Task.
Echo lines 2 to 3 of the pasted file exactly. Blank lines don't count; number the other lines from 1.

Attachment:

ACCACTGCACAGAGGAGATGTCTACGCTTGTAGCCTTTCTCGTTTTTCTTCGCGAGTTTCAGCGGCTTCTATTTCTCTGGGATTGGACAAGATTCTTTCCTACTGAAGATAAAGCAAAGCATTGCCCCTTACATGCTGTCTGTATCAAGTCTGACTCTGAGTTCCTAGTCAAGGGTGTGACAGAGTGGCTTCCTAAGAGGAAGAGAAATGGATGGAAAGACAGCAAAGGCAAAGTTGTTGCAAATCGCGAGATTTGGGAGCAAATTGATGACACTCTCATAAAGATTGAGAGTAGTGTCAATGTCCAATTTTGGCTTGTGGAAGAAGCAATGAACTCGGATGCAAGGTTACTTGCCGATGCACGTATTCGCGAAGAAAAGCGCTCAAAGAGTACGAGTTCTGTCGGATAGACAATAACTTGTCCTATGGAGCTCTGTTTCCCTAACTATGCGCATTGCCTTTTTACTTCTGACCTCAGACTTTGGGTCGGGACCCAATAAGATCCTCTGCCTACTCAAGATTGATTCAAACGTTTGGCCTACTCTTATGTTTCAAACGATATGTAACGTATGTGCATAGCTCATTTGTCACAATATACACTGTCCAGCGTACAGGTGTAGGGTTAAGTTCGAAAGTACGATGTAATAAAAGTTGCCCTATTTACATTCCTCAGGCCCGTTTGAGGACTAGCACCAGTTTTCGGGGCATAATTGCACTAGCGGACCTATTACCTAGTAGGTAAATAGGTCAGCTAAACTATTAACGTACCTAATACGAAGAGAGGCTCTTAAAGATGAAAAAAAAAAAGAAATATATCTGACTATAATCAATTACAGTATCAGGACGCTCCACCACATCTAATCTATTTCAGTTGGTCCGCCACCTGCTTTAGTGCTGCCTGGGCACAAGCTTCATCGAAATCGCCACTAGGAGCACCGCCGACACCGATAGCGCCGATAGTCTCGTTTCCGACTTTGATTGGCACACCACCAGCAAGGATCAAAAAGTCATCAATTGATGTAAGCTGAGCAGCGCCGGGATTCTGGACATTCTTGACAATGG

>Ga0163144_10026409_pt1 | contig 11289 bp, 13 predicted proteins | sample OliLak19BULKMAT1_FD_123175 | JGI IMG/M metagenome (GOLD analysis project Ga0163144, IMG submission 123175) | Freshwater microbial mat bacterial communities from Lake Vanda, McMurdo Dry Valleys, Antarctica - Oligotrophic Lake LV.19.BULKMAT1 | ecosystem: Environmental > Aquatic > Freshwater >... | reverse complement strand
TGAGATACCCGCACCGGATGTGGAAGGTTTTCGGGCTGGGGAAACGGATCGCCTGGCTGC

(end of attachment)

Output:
>Ga0163144_10026409_pt1 | contig 11289 bp, 13 predicted proteins | sample OliLak19BULKMAT1_FD_123175 | JGI IMG/M metagenome (GOLD analysis project Ga0163144, IMG submission 123175) | Freshwater microbial mat bacterial communities from Lake Vanda, McMurdo Dry Valleys, Antarctica - Oligotrophic Lake LV.19.BULKMAT1 | ecosystem: Environmental > Aquatic > Freshwater >... | reverse complement strand
TGAGATACCCGCACCGGATGTGGAAGGTTTTCGGGCTGGGGAAACGGATCGCCTGGCTGC